Friday, 12 October 2012
The next day as I was getting over some of the culture shock I decided to do some touristy things. As I was walking to a buddhist temple, a tuk-tuk driver offered me a good deal to check out some of the local sites so thats what I did. I went to one temple which was the ‘standing buddha’ which is basically a fucking massive gold Buddha standing. Once I got there, there was a woman selling wooden cages with 3 little finches in them, and the aim was to set them free in front of the Buddha so it would bring you good luck. I figured I might as well make 3 little birds lives better, so I went to get some money out. The lady was really weird and wanted me to take her to Kho San road and buy her drinks and tried to get me to come with her but I basically shut her down (nicely).
I then went to go and pretend to be interested in buying a suit so the driver would get a fuel voucher for bringing me there.
Today I bought a ticket to Chiang Mai on Friday. Bangkok is a cool place, but really busy and touristy. It would be fun if I was here with some friends to party and stuff but there is not that much appeal beyond that. Also I would like to get started with finding a teaching job and making friends with some locals.
|Playground under a motorway|
Travelling alone defiantly takes some getting used to. To go from a state of complete stability and organization with all your friends and family to the opposite is a shock for sure. There are defiantly times where question what I am even doing, but with a little introspection and insight, I can get to appreciate what i’m doing.
I think travelling is such an important thing. It just gets rid of any stubborn viewpoints you might have adopted about the environment you live in. Ironically Australia is one of the nicest places to live on earth, but it seems that a lot of people are unhappy to a certain degree. Here in Thailand there are people living in complete poverty, who are so happy and genuine. They do all still want money, sure. But they get by with what they have and they are adaptable. Seeing all these things in front of you just shows you what the world is really like, and how lucky we are living in western society. The fact is that the world is a really big struggle for a lot of people, and it can’t be ignored by the people who have a fortunate situation. Once you have adopted a positive viewpoint however, you start to develop a kind of inner strength and happiness, and start to appreciate what you do have as opposed to what you don’t (from my limited experience).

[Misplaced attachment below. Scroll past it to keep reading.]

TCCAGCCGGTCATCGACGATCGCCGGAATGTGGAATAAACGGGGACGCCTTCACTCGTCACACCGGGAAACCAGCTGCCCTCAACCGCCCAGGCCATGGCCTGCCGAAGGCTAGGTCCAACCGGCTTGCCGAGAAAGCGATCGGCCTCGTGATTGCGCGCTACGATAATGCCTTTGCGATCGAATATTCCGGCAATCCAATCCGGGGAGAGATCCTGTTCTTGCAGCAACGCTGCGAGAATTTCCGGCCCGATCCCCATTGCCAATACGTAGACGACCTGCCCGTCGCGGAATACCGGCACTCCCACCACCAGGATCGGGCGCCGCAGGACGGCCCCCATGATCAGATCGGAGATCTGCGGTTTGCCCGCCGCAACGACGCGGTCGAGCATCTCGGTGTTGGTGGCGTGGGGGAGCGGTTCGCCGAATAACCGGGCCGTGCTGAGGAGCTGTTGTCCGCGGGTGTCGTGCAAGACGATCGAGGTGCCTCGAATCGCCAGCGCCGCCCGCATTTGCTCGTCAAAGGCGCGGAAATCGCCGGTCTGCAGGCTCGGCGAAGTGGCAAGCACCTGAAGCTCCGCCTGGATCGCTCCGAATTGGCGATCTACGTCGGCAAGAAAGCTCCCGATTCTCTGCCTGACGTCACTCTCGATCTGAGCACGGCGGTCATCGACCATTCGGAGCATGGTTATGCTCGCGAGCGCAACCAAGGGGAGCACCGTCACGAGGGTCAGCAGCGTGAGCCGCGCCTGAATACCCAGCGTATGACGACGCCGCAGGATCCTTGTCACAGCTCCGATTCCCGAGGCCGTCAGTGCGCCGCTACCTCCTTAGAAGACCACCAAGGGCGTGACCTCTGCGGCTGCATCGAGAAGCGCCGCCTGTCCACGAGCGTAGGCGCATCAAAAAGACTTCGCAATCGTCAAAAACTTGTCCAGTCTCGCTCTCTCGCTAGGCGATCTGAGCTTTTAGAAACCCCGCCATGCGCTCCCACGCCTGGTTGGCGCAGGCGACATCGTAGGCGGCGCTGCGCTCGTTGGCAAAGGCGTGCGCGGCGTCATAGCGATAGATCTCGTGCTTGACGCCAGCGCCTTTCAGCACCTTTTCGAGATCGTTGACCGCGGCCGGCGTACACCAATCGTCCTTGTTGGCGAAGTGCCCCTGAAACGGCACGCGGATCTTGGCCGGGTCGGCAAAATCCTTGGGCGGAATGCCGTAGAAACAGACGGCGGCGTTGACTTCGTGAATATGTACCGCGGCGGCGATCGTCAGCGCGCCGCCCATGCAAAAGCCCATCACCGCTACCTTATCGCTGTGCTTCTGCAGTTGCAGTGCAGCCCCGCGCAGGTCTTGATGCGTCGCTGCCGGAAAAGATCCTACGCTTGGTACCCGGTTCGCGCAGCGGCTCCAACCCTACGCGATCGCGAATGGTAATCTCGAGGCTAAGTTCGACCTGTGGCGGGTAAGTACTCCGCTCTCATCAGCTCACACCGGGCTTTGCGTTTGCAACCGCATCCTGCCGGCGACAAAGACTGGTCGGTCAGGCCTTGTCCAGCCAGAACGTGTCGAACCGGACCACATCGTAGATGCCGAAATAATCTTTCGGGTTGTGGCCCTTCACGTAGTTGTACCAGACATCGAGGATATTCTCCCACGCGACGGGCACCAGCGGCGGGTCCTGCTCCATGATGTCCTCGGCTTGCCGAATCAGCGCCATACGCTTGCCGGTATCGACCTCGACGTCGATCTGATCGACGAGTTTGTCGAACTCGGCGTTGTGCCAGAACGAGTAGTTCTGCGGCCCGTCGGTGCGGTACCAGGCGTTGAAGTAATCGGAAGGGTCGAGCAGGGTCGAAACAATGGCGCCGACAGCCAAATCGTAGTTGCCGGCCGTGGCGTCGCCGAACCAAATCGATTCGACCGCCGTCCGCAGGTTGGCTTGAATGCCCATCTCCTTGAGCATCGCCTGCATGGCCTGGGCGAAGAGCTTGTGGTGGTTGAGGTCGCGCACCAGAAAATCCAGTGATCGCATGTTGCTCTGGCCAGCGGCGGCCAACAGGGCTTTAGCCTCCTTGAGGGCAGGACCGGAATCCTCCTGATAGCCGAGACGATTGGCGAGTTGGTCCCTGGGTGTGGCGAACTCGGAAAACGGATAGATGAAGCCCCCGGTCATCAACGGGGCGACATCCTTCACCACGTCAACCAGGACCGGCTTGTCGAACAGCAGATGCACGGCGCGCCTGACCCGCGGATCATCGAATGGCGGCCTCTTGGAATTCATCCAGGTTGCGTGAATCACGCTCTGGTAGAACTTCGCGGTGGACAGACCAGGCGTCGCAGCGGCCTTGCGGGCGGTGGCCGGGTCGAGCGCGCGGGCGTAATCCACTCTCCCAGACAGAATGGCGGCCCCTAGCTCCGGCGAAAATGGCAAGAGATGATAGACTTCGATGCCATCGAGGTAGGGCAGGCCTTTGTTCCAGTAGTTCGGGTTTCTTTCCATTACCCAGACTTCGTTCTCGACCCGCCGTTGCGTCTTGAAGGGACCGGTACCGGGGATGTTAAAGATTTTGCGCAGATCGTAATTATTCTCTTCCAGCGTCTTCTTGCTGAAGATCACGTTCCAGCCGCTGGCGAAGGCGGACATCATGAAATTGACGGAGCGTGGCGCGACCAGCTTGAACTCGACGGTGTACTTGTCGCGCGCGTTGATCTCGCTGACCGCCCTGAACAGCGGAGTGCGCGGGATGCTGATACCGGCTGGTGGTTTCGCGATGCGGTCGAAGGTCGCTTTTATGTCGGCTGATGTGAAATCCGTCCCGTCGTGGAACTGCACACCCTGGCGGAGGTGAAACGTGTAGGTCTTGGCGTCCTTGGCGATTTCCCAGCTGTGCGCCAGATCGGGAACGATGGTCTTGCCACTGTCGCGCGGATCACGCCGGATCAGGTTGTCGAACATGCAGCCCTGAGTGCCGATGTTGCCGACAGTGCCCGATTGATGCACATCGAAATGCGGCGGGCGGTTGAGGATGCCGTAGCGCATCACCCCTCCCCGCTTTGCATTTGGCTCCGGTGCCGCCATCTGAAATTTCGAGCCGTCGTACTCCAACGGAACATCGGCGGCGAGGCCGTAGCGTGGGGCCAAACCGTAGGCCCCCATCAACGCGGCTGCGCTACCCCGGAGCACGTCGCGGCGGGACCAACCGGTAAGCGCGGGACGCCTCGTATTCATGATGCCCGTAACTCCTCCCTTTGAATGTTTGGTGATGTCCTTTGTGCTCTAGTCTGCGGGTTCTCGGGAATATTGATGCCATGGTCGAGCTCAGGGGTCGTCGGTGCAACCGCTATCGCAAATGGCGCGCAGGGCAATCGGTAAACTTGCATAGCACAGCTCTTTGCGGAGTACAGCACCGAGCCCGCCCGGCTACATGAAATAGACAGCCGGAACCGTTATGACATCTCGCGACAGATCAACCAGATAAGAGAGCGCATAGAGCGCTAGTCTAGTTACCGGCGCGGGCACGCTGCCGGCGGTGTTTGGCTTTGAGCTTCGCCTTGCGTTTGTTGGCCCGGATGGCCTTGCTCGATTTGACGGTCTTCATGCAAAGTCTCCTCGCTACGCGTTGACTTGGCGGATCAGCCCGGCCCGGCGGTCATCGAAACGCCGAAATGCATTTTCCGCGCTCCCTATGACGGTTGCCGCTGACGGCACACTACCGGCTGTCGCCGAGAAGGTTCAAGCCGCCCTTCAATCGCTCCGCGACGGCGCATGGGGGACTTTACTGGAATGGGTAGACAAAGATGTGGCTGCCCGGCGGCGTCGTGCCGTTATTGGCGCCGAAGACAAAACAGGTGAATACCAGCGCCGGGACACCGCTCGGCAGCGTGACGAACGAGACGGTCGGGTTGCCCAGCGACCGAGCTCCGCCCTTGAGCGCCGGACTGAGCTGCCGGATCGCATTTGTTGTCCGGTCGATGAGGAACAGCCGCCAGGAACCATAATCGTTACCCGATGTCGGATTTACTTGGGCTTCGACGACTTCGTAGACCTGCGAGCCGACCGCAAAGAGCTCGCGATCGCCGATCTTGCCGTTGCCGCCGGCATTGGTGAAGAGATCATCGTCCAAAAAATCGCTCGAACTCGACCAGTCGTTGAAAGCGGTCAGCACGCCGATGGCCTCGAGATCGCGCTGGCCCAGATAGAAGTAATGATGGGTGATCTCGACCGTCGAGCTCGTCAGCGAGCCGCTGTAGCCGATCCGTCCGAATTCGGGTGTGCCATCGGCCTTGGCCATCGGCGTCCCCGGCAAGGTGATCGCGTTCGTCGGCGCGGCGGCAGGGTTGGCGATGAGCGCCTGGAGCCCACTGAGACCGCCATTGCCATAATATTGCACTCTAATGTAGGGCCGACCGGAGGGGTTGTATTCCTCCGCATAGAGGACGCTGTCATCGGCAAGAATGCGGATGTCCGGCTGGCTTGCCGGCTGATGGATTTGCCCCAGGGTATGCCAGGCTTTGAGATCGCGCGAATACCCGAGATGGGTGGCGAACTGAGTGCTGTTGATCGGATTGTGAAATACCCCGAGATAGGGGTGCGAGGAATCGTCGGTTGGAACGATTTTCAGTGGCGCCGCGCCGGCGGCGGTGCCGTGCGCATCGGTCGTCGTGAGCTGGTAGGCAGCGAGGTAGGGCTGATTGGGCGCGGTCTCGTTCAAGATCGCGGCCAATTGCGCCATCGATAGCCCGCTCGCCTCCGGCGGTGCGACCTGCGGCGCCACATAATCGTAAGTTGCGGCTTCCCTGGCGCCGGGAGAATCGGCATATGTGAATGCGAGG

Now that I have seen a Ping Pong show, I think I have seen it all. I figured seeing as I was in Bangkok, I might as well. Sexuality is shoved in your face a lot here, which is fine if thats all you are looking for, and on a good note it is about the most prosperous thing for the Thai economy as well. But looking underneath what is essentially glorified prostitution it is really just a sad world of desperation, catering to drunk tourists. I met a really nice tuk tuk driver called Artie, who told me all about his life as an ex Muai Thai boxer as well as his family and kids, and he wished me luck in being a teacher in the future.
|Bangkok Train Station|
Anyways, I am going to Chiang Mai on the overnight train on Friday, and i’m planning on doing a meditation retreat once I am there for a while, and possibly some kind of a trek. And then getting on finding a job. Its only my third day but I feel like I have already experienced so much.
Until next time!